Book Image

Learning OpenCV 5 Computer Vision with Python, Fourth Edition - Fourth Edition

By : Joseph Howse, Joe Minichino
5 (2)
Book Image

Learning OpenCV 5 Computer Vision with Python, Fourth Edition - Fourth Edition

5 (2)
By: Joseph Howse, Joe Minichino

Overview of this book

Computer vision is a rapidly evolving science in the field of artificial intelligence, encompassing diverse use cases and techniques. This book will not only help those who are getting started with computer vision but also experts in the domain. You'll be able to put theory into practice by building apps with OpenCV 5 and Python 3. You'll start by setting up OpenCV 5 with Python 3 on various platforms. Next, you'll learn how to perform basic operations such as reading, writing, manipulating, and displaying images, videos, and camera feeds. From taking you through image processing, video analysis, depth estimation, and segmentation, to helping you gain practice by building a GUI app, this book ensures you'll have opportunities for hands-on activities. You'll tackle two popular challenges: face detection and face recognition. You'll also learn about object classification and machine learning, which will enable you to create and use object detectors and even track moving objects in real time. Later, you'll develop your skills in augmented reality and real-world 3D navigation. Finally, you'll cover ANNs and DNNs, learning how to develop apps for recognizing handwritten digits and classifying a person's gender and age, and you'll deploy your solutions to the Cloud. By the end of this book, you'll have the skills you need to execute real-world computer vision projects.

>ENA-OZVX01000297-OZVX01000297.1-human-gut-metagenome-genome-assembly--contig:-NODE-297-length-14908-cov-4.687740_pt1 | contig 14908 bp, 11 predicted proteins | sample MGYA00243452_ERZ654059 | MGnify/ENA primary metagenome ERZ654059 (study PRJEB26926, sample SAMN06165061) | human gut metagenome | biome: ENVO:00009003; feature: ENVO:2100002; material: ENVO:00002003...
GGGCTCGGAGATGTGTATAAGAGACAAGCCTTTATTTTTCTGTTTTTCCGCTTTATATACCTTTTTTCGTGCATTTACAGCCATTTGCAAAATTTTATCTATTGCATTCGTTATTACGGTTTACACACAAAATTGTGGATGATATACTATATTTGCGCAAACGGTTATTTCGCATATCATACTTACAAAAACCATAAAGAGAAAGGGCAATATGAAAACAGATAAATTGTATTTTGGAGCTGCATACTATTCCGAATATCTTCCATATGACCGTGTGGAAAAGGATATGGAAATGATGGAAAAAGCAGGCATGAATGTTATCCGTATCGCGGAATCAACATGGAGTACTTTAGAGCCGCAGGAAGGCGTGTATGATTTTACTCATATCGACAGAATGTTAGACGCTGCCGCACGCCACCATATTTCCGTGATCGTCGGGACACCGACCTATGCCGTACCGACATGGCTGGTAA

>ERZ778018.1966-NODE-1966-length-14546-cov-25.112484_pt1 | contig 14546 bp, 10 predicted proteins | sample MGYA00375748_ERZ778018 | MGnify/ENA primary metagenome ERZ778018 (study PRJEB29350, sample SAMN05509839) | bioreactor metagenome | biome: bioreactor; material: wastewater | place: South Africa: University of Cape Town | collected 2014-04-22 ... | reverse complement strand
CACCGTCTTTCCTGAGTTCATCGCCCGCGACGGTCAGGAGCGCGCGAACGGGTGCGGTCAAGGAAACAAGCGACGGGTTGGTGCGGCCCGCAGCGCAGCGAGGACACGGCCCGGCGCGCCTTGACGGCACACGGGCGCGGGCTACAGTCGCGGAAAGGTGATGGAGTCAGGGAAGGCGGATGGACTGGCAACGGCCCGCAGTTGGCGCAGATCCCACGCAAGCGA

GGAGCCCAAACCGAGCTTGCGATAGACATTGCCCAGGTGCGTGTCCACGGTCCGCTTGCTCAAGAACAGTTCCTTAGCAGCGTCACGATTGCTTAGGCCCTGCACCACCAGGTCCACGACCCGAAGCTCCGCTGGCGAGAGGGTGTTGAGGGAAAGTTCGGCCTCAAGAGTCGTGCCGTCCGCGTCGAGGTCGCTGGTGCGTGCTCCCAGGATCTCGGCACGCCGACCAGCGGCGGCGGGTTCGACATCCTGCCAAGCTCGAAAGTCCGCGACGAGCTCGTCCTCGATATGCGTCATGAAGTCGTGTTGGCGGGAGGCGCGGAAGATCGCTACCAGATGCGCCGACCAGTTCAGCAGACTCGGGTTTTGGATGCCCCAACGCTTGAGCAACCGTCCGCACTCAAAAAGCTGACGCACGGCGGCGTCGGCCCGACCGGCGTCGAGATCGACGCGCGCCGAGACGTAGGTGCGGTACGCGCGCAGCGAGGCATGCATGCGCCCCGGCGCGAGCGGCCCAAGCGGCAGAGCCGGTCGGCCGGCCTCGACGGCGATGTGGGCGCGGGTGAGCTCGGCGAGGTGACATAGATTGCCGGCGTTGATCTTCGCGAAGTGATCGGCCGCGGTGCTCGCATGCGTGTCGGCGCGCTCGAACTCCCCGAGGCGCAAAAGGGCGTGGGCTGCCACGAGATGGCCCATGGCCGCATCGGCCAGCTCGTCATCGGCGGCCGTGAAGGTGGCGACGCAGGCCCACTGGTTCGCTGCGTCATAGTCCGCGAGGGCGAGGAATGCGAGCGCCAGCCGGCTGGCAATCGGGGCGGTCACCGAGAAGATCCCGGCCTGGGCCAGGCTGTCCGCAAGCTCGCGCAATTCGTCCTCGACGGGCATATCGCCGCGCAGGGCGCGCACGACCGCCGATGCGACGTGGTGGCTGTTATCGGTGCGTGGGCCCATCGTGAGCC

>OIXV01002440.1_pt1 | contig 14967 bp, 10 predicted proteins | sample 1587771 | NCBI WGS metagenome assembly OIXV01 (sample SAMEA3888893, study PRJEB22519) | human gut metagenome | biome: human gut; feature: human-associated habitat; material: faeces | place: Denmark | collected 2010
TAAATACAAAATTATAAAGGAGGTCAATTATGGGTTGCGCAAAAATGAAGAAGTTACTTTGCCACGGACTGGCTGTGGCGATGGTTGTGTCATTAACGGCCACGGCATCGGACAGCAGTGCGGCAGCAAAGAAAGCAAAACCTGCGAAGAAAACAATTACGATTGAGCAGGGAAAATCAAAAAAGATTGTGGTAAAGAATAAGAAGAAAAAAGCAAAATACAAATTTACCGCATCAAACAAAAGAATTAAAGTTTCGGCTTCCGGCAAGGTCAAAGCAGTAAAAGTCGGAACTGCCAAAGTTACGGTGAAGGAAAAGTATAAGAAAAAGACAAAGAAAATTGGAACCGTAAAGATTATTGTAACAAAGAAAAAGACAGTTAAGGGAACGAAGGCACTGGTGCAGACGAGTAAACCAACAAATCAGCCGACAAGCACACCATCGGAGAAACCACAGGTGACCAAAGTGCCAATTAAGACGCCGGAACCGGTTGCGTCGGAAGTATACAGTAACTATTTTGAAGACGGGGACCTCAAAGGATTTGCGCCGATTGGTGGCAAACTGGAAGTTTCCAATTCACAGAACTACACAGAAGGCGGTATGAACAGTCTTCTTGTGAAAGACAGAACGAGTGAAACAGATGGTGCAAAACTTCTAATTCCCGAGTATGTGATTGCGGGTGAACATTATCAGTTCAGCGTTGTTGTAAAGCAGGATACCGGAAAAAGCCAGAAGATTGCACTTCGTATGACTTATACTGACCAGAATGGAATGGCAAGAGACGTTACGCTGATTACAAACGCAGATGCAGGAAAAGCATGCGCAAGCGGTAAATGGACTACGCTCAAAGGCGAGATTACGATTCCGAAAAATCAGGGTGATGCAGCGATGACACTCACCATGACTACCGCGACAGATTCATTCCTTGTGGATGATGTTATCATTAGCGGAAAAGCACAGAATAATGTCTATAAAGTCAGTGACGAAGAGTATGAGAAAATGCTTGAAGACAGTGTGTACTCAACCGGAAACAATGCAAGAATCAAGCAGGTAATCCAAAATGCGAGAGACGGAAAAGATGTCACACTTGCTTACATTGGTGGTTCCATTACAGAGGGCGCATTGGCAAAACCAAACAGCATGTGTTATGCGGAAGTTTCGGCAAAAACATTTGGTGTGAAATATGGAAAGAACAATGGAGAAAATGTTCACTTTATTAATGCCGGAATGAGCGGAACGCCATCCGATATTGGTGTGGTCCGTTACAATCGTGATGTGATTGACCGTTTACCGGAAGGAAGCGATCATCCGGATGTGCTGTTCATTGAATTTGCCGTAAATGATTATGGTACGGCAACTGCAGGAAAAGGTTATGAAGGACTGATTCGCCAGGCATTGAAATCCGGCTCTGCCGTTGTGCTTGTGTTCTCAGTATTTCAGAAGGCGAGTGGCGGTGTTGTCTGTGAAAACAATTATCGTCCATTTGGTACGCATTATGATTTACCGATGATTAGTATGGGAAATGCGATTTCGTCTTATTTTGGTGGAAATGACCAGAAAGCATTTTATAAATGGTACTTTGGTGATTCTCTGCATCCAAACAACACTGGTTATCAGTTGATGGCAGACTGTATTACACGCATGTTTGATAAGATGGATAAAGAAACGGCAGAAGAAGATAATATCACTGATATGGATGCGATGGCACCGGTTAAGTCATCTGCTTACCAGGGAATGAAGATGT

Table of Contents (12 chapters)
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1
Learning OpenCV 5 Computer Vision with Python, Fourth Edition: Tackle tools, techniques, and algorithms for computer vision and machine learning
Appendix A: Bending Color Space with the Curves Filter

Exploring the Fourier transform

Much of the processing you apply to images and videos in OpenCV involves the concept of the Fourier transform in some capacity. Joseph Fourier was an 18th-century French mathematician who discovered and popularized many mathematical concepts. He studied the physics of heat, and the mathematics of all things that can be represented by waveform functions. In particular, he observed that all waveforms are just the sum of simple sinusoids of different frequencies.

In other words, the waveforms you observe all around you are the sum of other waveforms. This concept is incredibly useful when manipulating images because it allows us to identify regions in images where a signal (such as the values of image pixels) changes a lot, and also regions where the change is less dramatic. We can then apply domain-specific logic to mark these regions as noise or regions of interests, background or foreground, and so on. These are the frequencies that make up the original...